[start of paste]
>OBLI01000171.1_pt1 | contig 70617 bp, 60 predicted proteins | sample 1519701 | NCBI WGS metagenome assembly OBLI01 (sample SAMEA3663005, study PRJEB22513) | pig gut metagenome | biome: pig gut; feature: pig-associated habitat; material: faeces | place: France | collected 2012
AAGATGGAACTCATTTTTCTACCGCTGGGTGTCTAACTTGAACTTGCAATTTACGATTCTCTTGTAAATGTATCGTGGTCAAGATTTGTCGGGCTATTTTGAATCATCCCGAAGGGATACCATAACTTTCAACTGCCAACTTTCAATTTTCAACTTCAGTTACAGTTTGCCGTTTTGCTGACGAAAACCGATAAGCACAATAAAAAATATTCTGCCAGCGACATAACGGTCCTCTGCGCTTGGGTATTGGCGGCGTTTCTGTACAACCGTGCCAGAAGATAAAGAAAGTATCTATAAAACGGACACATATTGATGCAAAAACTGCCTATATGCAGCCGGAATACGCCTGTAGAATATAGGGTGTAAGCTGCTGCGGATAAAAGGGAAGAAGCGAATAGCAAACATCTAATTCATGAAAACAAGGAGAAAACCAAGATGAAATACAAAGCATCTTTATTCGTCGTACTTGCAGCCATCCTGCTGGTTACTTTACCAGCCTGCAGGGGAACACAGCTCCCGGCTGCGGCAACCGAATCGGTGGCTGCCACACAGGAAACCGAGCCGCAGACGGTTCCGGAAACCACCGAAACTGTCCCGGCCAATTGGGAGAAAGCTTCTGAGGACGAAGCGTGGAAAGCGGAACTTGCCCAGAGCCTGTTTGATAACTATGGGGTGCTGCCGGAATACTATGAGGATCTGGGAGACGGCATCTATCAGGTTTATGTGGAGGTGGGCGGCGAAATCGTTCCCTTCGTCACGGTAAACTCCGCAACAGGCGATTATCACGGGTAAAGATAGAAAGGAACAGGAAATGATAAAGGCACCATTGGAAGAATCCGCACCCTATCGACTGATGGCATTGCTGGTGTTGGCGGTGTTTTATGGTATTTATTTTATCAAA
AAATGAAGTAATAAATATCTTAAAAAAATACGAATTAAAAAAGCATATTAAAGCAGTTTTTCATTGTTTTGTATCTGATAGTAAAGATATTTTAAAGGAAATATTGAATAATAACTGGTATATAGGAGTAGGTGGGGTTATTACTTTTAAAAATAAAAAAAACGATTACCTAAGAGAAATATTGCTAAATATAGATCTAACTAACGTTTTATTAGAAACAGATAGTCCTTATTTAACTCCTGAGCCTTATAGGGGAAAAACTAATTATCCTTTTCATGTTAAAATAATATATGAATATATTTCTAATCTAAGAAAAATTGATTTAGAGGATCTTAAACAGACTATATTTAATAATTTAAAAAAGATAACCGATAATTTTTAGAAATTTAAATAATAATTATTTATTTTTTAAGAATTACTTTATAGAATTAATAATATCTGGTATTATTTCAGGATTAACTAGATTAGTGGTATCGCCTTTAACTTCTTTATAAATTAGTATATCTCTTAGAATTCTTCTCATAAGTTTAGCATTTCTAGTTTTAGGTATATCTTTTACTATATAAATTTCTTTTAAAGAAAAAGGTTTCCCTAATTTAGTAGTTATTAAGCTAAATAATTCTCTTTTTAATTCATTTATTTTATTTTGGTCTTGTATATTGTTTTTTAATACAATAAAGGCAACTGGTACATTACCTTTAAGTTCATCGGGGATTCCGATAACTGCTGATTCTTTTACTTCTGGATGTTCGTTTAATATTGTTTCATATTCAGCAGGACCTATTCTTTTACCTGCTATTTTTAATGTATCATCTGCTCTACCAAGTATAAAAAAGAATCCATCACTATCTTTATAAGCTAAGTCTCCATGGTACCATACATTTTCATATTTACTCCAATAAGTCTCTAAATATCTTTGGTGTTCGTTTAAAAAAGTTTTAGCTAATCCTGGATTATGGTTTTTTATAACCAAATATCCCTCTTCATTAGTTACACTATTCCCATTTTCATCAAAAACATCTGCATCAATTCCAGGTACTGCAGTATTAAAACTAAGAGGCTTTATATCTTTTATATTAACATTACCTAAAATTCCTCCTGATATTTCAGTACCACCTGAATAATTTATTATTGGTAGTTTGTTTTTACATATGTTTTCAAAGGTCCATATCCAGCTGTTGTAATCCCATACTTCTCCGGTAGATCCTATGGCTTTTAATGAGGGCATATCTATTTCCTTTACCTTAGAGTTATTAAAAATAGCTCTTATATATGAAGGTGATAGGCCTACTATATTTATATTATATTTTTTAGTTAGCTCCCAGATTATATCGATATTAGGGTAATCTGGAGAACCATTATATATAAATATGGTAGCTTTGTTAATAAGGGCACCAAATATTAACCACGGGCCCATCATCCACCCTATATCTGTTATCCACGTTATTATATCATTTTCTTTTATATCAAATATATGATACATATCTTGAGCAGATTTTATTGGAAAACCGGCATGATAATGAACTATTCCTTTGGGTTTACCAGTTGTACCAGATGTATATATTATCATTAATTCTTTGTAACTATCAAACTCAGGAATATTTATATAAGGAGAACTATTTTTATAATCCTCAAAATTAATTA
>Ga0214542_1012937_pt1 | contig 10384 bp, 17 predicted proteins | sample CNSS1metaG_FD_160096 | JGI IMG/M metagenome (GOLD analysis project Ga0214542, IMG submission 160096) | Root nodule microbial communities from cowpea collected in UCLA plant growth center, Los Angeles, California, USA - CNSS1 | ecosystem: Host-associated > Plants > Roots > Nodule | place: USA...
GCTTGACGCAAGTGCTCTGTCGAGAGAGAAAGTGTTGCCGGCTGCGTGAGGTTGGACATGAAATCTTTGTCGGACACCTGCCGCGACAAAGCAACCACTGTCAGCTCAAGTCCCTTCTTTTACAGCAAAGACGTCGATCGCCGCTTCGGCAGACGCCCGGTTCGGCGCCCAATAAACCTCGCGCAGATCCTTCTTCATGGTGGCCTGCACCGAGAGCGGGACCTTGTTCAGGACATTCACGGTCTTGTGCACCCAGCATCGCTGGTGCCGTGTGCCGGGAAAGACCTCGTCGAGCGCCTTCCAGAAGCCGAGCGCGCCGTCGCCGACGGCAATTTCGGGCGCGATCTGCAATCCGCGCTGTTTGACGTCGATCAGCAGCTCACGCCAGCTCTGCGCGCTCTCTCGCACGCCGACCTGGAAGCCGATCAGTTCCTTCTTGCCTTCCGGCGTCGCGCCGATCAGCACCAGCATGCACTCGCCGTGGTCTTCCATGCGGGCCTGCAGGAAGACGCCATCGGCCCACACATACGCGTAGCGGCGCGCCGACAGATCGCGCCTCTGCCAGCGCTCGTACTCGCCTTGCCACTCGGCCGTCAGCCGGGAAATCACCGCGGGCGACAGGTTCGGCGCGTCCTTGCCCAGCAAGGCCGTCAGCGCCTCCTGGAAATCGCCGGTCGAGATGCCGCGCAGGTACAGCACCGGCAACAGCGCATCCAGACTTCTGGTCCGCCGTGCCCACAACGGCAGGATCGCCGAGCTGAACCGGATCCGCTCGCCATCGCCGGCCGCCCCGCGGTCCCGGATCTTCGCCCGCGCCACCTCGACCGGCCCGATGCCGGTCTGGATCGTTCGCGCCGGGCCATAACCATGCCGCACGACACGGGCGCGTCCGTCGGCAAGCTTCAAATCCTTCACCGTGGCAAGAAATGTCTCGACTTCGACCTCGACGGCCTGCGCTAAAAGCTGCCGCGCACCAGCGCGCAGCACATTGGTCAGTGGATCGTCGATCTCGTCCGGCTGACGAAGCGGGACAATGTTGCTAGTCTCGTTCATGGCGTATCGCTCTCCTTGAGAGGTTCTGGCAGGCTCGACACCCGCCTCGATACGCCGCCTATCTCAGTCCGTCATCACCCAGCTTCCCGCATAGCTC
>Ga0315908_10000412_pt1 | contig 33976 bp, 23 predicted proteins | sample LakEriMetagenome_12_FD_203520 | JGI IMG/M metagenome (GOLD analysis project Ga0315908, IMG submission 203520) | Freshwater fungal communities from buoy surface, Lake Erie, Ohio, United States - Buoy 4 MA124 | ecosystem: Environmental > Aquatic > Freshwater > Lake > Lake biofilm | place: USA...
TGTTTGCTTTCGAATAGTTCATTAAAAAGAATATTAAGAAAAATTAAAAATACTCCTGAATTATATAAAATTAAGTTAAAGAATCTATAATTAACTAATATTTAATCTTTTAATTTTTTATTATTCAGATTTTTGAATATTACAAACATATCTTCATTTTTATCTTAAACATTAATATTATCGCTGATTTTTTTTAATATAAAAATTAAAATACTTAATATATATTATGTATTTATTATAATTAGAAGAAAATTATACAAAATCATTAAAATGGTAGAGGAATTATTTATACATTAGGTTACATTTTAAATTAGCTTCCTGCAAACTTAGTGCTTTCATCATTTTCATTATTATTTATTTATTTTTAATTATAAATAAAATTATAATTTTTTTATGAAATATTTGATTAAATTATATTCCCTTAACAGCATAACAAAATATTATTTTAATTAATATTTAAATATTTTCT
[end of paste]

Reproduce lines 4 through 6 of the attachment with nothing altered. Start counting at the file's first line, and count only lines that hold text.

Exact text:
>Ga0214542_1012937_pt1 | contig 10384 bp, 17 predicted proteins | sample CNSS1metaG_FD_160096 | JGI IMG/M metagenome (GOLD analysis project Ga0214542, IMG submission 160096) | Root nodule microbial communities from cowpea collected in UCLA plant growth center, Los Angeles, California, USA - CNSS1 | ecosystem: Host-associated > Plants > Roots > Nodule | place: USA...
GCTTGACGCAAGTGCTCTGTCGAGAGAGAAAGTGTTGCCGGCTGCGTGAGGTTGGACATGAAATCTTTGTCGGACACCTGCCGCGACAAAGCAACCACTGTCAGCTCAAGTCCCTTCTTTTACAGCAAAGACGTCGATCGCCGCTTCGGCAGACGCCCGGTTCGGCGCCCAATAAACCTCGCGCAGATCCTTCTTCATGGTGGCCTGCACCGAGAGCGGGACCTTGTTCAGGACATTCACGGTCTTGTGCACCCAGCATCGCTGGTGCCGTGTGCCGGGAAAGACCTCGTCGAGCGCCTTCCAGAAGCCGAGCGCGCCGTCGCCGACGGCAATTTCGGGCGCGATCTGCAATCCGCGCTGTTTGACGTCGATCAGCAGCTCACGCCAGCTCTGCGCGCTCTCTCGCACGCCGACCTGGAAGCCGATCAGTTCCTTCTTGCCTTCCGGCGTCGCGCCGATCAGCACCAGCATGCACTCGCCGTGGTCTTCCATGCGGGCCTGCAGGAAGACGCCATCGGCCCACACATACGCGTAGCGGCGCGCCGACAGATCGCGCCTCTGCCAGCGCTCGTACTCGCCTTGCCACTCGGCCGTCAGCCGGGAAATCACCGCGGGCGACAGGTTCGGCGCGTCCTTGCCCAGCAAGGCCGTCAGCGCCTCCTGGAAATCGCCGGTCGAGATGCCGCGCAGGTACAGCACCGGCAACAGCGCATCCAGACTTCTGGTCCGCCGTGCCCACAACGGCAGGATCGCCGAGCTGAACCGGATCCGCTCGCCATCGCCGGCCGCCCCGCGGTCCCGGATCTTCGCCCGCGCCACCTCGACCGGCCCGATGCCGGTCTGGATCGTTCGCGCCGGGCCATAACCATGCCGCACGACACGGGCGCGTCCGTCGGCAAGCTTCAAATCCTTCACCGTGGCAAGAAATGTCTCGACTTCGACCTCGACGGCCTGCGCTAAAAGCTGCCGCGCACCAGCGCGCAGCACATTGGTCAGTGGATCGTCGATCTCGTCCGGCTGACGAAGCGGGACAATGTTGCTAGTCTCGTTCATGGCGTATCGCTCTCCTTGAGAGGTTCTGGCAGGCTCGACACCCGCCTCGATACGCCGCCTATCTCAGTCCGTCATCACCCAGCTTCCCGCATAGCTC
>Ga0315908_10000412_pt1 | contig 33976 bp, 23 predicted proteins | sample LakEriMetagenome_12_FD_203520 | JGI IMG/M metagenome (GOLD analysis project Ga0315908, IMG submission 203520) | Freshwater fungal communities from buoy surface, Lake Erie, Ohio, United States - Buoy 4 MA124 | ecosystem: Environmental > Aquatic > Freshwater > Lake > Lake biofilm | place: USA...